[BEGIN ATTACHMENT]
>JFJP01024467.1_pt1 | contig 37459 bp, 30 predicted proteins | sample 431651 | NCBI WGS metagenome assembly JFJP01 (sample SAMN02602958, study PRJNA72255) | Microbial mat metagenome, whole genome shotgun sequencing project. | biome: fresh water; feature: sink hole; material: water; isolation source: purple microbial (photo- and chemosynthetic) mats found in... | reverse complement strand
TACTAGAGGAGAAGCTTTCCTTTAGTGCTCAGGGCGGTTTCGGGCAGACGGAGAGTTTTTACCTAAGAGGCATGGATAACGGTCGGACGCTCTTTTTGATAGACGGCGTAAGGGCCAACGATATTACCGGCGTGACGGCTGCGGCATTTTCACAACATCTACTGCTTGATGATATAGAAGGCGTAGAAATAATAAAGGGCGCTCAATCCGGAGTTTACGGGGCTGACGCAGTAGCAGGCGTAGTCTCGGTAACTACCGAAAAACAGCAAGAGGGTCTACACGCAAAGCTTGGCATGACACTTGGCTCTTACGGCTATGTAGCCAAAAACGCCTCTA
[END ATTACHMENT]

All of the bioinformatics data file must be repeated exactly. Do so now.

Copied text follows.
>JFJP01024467.1_pt1 | contig 37459 bp, 30 predicted proteins | sample 431651 | NCBI WGS metagenome assembly JFJP01 (sample SAMN02602958, study PRJNA72255) | Microbial mat metagenome, whole genome shotgun sequencing project. | biome: fresh water; feature: sink hole; material: water; isolation source: purple microbial (photo- and chemosynthetic) mats found in... | reverse complement strand
TACTAGAGGAGAAGCTTTCCTTTAGTGCTCAGGGCGGTTTCGGGCAGACGGAGAGTTTTTACCTAAGAGGCATGGATAACGGTCGGACGCTCTTTTTGATAGACGGCGTAAGGGCCAACGATATTACCGGCGTGACGGCTGCGGCATTTTCACAACATCTACTGCTTGATGATATAGAAGGCGTAGAAATAATAAAGGGCGCTCAATCCGGAGTTTACGGGGCTGACGCAGTAGCAGGCGTAGTCTCGGTAACTACCGAAAAACAGCAAGAGGGTCTACACGCAAAGCTTGGCATGACACTTGGCTCTTACGGCTATGTAGCCAAAAACGCCTCTA